AirTags tagging more than just items?
Last week, as early reviews for the Apple AirTag item trackers came in, some reviewers like the Washington Post’s Geoffrey Fowler argued safeguards put in place by Apple to protect people from the obvious stalking risks (especially from abusive partners looking to keep tabs on whereabouts) were not strong enough, with some exploits still possible.
Fowler wrote: “AirTags are a new means of inexpensive, effective stalking. I know because I tested AirTags by letting a Washington Post colleague pretend to stalk me.”
Fowler found that in the main, Apple had nullified most of the concerns. Apple has already explained that an unknown AirTag found on your person, you will be notified by your iPhone (or it will sound an alarm if you’re on Android) and there are easy instructions for disabling the trackers.
However, he added it could still be leveraged by stalkers or abusive partners if the victim does not have 100% full control over their phone. Criticism from such an illustrious mainstream publication in the US is liable to have an effect on those considering an AirTag purchase.
Fowler pointed out: “An AirTag starts a three-day countdown clock on its alarm as soon as it’s out of the range of the iPhone it’s paired with. Since many victims live with their abusers, the alert countdown could be reset each night when the owner of the AirTag comes back into its range.”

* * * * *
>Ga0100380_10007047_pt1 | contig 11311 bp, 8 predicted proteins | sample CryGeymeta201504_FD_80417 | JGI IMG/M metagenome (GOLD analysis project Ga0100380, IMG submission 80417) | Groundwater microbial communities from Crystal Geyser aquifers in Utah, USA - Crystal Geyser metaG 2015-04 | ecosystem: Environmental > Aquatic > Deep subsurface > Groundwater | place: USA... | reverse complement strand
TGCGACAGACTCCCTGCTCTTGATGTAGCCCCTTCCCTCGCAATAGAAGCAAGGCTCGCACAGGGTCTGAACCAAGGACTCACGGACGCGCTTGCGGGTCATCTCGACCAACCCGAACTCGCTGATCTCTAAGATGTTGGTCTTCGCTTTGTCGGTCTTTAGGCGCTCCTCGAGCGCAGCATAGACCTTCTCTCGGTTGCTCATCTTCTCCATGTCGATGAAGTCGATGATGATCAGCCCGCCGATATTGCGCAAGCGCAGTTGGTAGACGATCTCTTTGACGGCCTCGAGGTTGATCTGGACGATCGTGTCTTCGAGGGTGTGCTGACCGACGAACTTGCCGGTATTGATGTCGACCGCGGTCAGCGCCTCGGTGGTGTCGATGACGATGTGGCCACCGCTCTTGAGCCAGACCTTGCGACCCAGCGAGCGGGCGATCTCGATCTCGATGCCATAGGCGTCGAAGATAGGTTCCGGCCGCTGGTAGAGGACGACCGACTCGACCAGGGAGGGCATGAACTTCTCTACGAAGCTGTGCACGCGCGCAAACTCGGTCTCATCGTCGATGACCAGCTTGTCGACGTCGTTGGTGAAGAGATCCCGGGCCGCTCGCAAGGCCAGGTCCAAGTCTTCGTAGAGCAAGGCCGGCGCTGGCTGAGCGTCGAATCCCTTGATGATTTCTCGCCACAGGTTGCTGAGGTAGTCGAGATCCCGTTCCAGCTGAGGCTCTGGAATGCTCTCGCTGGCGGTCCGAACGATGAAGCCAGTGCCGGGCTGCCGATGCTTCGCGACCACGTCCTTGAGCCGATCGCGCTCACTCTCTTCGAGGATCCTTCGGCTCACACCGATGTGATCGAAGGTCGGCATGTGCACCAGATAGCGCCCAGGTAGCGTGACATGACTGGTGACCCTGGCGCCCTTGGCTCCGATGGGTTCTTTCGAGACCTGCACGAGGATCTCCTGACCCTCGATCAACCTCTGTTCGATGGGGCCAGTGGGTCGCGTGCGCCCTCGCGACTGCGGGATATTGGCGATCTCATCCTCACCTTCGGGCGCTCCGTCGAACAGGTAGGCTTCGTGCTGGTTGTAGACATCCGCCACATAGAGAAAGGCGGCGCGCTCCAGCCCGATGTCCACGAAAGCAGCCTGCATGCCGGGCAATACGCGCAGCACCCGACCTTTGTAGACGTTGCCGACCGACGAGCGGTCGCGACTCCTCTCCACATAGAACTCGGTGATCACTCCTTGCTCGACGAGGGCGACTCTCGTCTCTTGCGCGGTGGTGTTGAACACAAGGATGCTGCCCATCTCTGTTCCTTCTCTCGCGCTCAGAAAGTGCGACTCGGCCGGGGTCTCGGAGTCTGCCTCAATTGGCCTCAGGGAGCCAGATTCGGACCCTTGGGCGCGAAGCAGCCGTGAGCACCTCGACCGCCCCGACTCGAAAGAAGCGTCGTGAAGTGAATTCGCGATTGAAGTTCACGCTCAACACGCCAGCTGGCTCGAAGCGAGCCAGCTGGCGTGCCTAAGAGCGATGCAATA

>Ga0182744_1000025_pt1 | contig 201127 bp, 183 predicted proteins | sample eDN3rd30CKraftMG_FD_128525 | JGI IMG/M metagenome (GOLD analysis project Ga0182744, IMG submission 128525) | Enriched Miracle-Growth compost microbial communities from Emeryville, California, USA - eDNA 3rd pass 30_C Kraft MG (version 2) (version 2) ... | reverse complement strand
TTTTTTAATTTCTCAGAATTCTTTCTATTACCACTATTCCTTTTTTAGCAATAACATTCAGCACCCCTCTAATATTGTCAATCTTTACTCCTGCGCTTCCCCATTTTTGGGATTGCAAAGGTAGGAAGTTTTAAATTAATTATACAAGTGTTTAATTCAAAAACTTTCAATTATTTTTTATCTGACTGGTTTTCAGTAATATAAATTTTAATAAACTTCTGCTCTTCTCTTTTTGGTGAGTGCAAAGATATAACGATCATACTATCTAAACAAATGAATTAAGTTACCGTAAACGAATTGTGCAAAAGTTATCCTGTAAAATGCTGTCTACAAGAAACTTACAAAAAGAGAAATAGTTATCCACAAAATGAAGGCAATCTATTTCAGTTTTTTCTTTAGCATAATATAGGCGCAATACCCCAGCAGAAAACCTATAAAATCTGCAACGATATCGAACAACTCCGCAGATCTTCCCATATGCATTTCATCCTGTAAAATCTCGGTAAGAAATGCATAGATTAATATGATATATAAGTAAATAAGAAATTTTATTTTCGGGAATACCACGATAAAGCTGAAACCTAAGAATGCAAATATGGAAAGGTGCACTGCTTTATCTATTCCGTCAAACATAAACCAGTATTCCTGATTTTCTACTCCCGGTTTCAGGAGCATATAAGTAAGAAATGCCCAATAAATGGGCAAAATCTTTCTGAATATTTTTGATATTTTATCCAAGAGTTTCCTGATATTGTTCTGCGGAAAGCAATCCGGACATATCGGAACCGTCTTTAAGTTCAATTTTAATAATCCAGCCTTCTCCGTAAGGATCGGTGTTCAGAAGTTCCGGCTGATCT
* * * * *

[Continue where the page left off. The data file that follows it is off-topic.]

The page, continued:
“Also troubling: There’s an option in the Find My app to turn off all of these “item safety alerts” — and adjusting it doesn’t require entering your PIN or password. People in abusive situations don’t always have total control over their phones.”
While Apple has almost nailed AirTags there are a couple of things still to work on. However, we’re living in a different world now where there is less tolerance for not getting this right. The awareness surrounding domestic abuse and the efforts to eradicate violence towards and harassment of women are greater than ever. Anything that can be used to enable this kind of behaviour in any way is worthy of calling out – including the technology, much of which can used to keep people safe.
In many ways it’s tough for Apple. I don’t recall any other item trackers being held to the same level of scrutiny or there being any stalking concerns raised about rivals. However, that comes with the territory of being the world’s biggest company, as well as a leader of the technology world.
This kind of reaction to AirTags, from a privacy perspective, is probably Apple’s toughest challenge since the infamous and devastating iCloud leak of 2014, which saw the private images of celebrities stolen and published to the web. Apple learned lessons from that.
Apple has since built a strong reputation as a privacy-focused company and it’s a message that is clearly resonating with the public who’re finally seeing the effects of the data collection habits of the tech firms we use every day.
However, the last month has provided enough evidence to suggest that Apple must continue to walk the on the right ride of the fine line. It must stay a company that has your back from a privacy perspective, while seeking to boost convenience when necessary.